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Alleged victim accused of fabricating story to get a new life overseas

A man who claimed he was “set ablaze and tortured” for losing a consignment of drugs has been accused of fabricating his story to obtain a new life overseas through witness protection.

Jamar Malik Dill told a Supreme Court jury that he was beaten and tortured by Justin Cameron and Jahni Holder over several ounces of hashish seized by police.

He said the drugs had belonged to another man formerly accused alongside the defendants.

In addition to the cannabis resin, police found traces of cocaine on a scale at Mr Dill’s residence.

Both Mr Cameron and Mr Holder, both 27, have denied causing him grievous bodily harm and depriving him of his liberty on September 9, 2019 – four days after Mr Dill was arrested for possession of cannabis resin.

Mr Dill has maintained that his shirt was doused in lighter fluid and set on fire by Mr Holder as a reprisal.

He said the “ultimatum” over the loss of the drugs included a demand for him to rob a gas station, and threats ranging from locking him in a shed, violating him with a hoe handle and forcing him to eat dog faeces.

Mr Dill’s evidence is that he was slapped and beaten, had his hair chopped off and was burnt about the torso.

But Charles Richardson, defending Mr Holder, highlighted inconsistencies in Mr Dill’s police interviews on how he said he was told to dispose of the evidence of the attack, including burnt clothing.

He initially told police the bag of evidence had been thrown into a church dumpster near Mr Holder’s house.

In later interviews he said he had dropped the bag, which was never recovered by police, over the boundary of his Pembroke property.

Yesterday in court, Mr Dill said the bag containing the burnt clothing and other items from the attack had gone out with the trash.

He said variations in his account in different police interviews came from trauma.

But Mr Richardson told him: “You messed up pretty bad when you told police you had all the evidence neatly packaged.

“You messed up when you told them you put it in the dumpster – you didn’t think they would go dumpster diving.”

He told the witness: “The reason this magic bag that has everything to prove your story has not been found is because it never existed. You made it up.”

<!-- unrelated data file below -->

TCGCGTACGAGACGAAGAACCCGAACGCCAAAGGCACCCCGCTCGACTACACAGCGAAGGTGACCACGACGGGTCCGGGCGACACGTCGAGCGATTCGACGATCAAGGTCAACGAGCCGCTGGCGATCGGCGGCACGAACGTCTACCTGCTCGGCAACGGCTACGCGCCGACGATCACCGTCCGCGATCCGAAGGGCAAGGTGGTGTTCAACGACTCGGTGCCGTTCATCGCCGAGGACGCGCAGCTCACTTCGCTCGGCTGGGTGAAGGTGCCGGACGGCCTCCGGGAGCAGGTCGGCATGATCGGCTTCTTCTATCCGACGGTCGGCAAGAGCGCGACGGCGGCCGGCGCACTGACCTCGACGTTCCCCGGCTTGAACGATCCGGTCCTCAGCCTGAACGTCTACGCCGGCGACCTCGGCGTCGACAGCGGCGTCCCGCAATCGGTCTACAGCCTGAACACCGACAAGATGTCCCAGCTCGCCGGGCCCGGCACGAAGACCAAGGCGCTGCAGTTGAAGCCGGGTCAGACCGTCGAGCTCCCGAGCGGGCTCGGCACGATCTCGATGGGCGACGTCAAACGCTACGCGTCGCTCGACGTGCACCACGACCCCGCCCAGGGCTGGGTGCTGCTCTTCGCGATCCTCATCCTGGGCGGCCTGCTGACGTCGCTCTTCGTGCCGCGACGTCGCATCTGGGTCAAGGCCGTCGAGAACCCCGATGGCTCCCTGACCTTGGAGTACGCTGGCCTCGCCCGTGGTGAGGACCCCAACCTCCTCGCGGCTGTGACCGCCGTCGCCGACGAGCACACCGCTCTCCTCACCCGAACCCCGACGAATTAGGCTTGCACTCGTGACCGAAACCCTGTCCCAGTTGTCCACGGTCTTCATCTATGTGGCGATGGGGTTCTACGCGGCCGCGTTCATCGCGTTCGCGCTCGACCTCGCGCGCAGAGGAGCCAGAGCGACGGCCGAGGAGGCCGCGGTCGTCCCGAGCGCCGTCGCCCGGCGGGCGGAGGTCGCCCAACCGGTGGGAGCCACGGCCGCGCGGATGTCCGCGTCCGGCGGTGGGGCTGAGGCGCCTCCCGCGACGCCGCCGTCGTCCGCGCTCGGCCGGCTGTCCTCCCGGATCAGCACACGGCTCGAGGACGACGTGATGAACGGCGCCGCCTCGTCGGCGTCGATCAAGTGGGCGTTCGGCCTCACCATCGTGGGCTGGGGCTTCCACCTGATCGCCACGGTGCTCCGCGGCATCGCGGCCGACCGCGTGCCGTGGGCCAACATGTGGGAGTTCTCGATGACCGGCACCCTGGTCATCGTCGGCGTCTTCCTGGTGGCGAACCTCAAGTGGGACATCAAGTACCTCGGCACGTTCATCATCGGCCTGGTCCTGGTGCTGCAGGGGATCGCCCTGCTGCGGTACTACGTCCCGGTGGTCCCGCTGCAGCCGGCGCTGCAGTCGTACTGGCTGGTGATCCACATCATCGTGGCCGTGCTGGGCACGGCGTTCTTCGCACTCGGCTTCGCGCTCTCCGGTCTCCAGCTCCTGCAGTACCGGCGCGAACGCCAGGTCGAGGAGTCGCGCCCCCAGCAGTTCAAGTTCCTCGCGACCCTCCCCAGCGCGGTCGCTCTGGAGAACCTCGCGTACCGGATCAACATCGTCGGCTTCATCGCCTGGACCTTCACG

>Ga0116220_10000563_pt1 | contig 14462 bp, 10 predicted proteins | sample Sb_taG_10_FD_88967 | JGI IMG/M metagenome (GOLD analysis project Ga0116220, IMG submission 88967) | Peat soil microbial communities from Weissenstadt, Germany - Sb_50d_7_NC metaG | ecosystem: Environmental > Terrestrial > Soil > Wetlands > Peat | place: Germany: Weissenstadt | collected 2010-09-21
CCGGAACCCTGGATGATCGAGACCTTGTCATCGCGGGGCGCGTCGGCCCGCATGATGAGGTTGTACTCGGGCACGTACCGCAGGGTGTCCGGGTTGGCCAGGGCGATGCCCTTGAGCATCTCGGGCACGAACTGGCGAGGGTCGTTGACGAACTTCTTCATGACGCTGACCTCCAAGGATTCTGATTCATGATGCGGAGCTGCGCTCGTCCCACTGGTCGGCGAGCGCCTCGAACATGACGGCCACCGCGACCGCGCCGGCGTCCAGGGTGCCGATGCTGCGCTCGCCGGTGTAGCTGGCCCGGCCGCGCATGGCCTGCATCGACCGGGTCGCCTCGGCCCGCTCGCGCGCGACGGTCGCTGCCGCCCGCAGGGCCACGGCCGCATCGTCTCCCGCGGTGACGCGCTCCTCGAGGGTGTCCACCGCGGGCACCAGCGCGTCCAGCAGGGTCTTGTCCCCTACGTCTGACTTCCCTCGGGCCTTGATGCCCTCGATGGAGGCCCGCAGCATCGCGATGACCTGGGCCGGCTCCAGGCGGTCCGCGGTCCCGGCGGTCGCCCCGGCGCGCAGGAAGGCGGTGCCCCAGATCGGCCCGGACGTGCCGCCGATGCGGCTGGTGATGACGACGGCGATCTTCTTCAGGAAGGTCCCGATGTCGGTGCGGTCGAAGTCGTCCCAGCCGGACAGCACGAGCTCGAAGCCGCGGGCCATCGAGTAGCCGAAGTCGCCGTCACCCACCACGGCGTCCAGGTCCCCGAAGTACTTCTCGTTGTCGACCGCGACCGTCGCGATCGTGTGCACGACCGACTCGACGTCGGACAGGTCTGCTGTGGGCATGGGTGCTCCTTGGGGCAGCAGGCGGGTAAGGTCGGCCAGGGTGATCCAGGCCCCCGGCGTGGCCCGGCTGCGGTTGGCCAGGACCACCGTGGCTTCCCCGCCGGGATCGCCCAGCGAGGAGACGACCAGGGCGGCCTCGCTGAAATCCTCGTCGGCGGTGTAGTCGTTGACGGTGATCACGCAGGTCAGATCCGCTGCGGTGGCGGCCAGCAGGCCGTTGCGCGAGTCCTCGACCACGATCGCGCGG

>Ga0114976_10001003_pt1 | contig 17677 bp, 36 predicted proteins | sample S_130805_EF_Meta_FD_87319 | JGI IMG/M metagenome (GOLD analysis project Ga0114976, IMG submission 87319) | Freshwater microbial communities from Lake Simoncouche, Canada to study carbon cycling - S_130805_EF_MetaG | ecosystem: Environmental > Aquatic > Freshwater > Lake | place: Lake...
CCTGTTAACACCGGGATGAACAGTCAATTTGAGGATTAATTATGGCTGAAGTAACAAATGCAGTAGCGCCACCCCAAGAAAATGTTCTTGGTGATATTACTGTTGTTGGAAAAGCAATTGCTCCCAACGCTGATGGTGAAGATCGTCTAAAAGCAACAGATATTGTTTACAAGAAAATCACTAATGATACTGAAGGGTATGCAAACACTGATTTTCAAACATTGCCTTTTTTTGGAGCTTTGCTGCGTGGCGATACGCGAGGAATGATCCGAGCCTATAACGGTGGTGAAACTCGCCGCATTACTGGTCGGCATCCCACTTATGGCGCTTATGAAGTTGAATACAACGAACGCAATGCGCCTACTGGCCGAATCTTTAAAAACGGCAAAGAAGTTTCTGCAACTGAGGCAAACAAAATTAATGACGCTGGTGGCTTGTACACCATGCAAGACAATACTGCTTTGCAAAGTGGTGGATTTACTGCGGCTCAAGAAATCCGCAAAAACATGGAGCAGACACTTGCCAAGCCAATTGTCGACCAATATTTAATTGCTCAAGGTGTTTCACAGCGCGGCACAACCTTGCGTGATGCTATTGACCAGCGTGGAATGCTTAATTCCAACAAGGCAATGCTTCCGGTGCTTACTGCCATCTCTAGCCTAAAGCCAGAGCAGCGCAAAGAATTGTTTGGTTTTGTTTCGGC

Mr Dill responded: “That’s not true.”

The defence disputed whether lighter fluid could have ignited in the way Mr Dill described.

Mr Dill said: “It all does the same thing. It burnt me up.”

He offered to show his scars from the burns, adding: “I have no reason to lie.”

Mr Richardson said: “You’re sure you didn’t blow yourself up cooking some crack?”

The witness denied that his injuries had been drug related, repeatedly telling the court the defendants had beaten and tortured him.

Earlier in the cross examination, Mr Dill admitted his quality of life had been improved because of his co-operation in the case.

He now lives overseas and has received a housing allowance.

“It was contingent on you coming here and following through on this case,” Mr Richardson said.

“I would not say that,” Mr Dill said. “The two defendants there done what they done, and they are going to be held to the consequences.”

Mr Richardson said getting caught by police with seven ounces of hashish could have drawn a couple of years in jail.

“You never saw the inside of a courtroom for that,” he added.

The court heard that after his burns, a police officer visited Mr Dill and secretly recorded their discussion.

Mr Dill admitted to telling the officer untruths but said he was “trying to protect the defendants in the box, because I feared for my life”.

He was also challenged on his account of seeking medical advice for his burns after initially saying the doctor instructed him to get a medical cream for his injuries.

“He would have told you to go to the hospital,” Mr Richardson said, with Mr Dill responding: “He told me to get cream and then go to the hospital.”

Mr Richardson accused him of changing his story “now that you see how silly it sounds”.

The defence maintained the burning had not involved Mr Holder and that Mr Dill had not been assaulted on the property.

Mr Richardson told him: “You got exactly what you wanted to get out of this – a new life.

“That new life came at the price of you coming here to give evidence against these men.”

But Mr Dill repeatedly denied it, adding: “I didn’t do this to myself. They done this to me. That’s the truth.”

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